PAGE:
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Toby Keith's career is on the rocks

A case of privileging quantity over quality, Hope on the Rocks is country mega-star Toby Keith’s 16th studio album. Keith has put out an album a year for the last eight years, and you would think at this point in his long and successful career he wouldn’t need to keep popping out albums like the Duggars pop out kids. Keith also has a successful clothing line and an entire chain of restaurants based off his 2003 hit single “I Love This Bar.” This just leaves me wondering: If not for the money, why would Keith give us a subpar album filled with duds and propped up by one hit radio single?

To kick things off, the title track is just a bummer; it doesn’t have a “hope” of making it onto my iPod. “The Size I Wear” is a honky-tonk tune that misses the humorous mark and slips into musical misogyny. In it, Keith describes his ideal pair of jeans — I mean, girl: “She’s 5”2, 95 pounds, and round in the places she’s supposed to be round.” He even casually makes fun of his drinking buddy, who has to dance with her less attractive friends all night because Toby has already laid claim to Little Miss 5-foot-2.

“I Like Girls That Drink Beer” is good country fun and the only track off this album anyone will remember a year from now, although by then Keith will be releasing his next album anyway.

“Haven’t Seen the Last of You,” “Missed You Just Right,” “You Ain’t Alone” are the sad side of Hope on the Rocks, and if you’ve just gone through a tough breakup, you might give them an appreciative listen. Otherwise, skip them.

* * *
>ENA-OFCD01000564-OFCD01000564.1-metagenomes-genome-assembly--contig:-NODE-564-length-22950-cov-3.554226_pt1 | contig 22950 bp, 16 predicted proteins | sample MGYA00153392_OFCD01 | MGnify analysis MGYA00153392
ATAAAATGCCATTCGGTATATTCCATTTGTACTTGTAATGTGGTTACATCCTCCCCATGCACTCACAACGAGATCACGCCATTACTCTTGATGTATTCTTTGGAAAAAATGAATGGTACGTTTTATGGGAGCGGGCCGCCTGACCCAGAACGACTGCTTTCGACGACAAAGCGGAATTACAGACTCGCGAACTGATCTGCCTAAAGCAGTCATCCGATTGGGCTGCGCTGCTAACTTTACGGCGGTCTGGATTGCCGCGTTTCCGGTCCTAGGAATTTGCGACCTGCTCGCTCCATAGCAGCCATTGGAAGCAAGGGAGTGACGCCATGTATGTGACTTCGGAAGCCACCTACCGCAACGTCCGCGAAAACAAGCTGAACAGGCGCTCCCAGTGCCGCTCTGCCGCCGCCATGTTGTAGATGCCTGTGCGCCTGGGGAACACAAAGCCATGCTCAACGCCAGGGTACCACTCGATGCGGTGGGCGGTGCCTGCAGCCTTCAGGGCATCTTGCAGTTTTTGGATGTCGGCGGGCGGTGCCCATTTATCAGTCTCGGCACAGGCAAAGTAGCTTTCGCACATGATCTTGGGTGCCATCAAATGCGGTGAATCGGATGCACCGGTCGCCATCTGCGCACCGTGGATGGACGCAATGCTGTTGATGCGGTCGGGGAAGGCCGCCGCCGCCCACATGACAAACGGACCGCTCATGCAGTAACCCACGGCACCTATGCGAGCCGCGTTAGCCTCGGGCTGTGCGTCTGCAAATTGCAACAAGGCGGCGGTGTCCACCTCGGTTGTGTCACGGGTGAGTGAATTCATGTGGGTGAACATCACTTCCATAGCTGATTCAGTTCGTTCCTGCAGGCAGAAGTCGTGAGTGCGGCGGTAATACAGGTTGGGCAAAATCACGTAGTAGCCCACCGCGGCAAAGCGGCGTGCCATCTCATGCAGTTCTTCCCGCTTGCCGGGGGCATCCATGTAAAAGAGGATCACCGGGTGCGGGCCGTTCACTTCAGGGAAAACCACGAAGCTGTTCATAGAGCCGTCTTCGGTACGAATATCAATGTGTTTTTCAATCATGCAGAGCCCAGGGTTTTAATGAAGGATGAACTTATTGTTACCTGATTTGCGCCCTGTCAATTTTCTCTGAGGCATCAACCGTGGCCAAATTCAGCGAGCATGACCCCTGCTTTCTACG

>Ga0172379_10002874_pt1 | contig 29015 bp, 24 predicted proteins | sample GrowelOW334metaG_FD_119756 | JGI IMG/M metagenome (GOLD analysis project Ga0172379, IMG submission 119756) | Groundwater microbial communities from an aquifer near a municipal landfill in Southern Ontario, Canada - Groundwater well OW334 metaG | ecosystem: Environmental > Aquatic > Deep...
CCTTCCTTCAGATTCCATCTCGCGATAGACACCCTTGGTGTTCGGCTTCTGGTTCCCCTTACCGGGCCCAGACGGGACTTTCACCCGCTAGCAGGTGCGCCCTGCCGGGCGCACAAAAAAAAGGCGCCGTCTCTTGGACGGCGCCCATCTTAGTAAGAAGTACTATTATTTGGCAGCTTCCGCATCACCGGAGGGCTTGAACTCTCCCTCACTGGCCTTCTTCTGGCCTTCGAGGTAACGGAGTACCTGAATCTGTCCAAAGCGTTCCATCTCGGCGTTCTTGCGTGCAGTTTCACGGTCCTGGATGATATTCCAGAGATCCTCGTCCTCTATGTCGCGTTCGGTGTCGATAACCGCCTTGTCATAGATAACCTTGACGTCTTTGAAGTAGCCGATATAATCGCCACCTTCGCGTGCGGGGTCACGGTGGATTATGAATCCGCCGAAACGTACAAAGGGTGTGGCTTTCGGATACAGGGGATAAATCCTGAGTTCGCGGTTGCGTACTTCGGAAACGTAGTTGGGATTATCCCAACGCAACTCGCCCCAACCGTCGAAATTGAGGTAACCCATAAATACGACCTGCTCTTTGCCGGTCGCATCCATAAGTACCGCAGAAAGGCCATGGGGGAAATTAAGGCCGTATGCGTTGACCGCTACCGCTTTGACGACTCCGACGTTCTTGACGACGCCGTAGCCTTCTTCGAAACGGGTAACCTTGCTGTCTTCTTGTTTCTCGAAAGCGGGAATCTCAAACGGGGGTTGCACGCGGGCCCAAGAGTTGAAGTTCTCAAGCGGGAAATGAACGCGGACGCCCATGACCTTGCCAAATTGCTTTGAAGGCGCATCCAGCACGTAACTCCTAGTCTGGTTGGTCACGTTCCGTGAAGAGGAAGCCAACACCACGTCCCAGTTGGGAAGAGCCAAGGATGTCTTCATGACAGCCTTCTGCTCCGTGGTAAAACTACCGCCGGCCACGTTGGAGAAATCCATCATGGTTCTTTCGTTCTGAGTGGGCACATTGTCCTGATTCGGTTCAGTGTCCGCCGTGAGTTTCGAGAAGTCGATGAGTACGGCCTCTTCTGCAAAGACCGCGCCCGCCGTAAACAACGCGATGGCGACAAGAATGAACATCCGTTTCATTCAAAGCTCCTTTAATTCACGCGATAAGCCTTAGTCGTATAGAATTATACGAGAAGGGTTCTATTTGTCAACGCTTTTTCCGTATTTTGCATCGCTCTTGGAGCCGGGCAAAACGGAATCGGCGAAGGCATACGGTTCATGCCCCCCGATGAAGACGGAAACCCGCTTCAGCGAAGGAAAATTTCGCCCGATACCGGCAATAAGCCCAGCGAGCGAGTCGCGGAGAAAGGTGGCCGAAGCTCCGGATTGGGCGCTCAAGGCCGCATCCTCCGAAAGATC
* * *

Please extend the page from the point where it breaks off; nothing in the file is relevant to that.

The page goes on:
“Get Got,” “Haven’t Had a Drink All Day,” “Scat Cat” and “Cold Beer Country” are all products of the same classic Keith equation: good guitar riffs, wailing harmonica and a solid brass accompaniment. Unfortunately, though these tracks might have been impressive additions to a green young country singer’s first record, on a Toby Keith album they just fade into the background, and listeners are left with a vaguely disappointed feeling of “I’ve heard this before.”

The deluxe version of the CD is like a deluxe meal from McDonald’s: Consumers should be warned it will inevitably cause buyer’s remorse and possibly indigestion. There’s nothing wrong with the live versions of “Whiskey Girl” and “Get Out of My Car,” except that including live recordings of old songs on a new album is just an excuse to charge $4 more for the “deluxe” album. No, Toby’s real crimes against country music are the “re-mastered and remixed” versions of “Red Solo Cup” and “Beers Ago.” “Beers Ago” is a really good song that doesn’t gain anything from the addition of an overbearing, electronically imposed hip-hop beat; “Red Solo Cup” on the other hand was ridiculous enough the first time around. Even Keith admitted it was “the stupidest song I ever heard in my life” the first time producers tried to convince him to record it.

At the end of the day, I respect Toby Keith as a musician, a businessman and a patriotic American, but Hope on the Rocks hopefully isn’t indicative of the direction his music is heading; because if so, it will be his career that is on the rocks.


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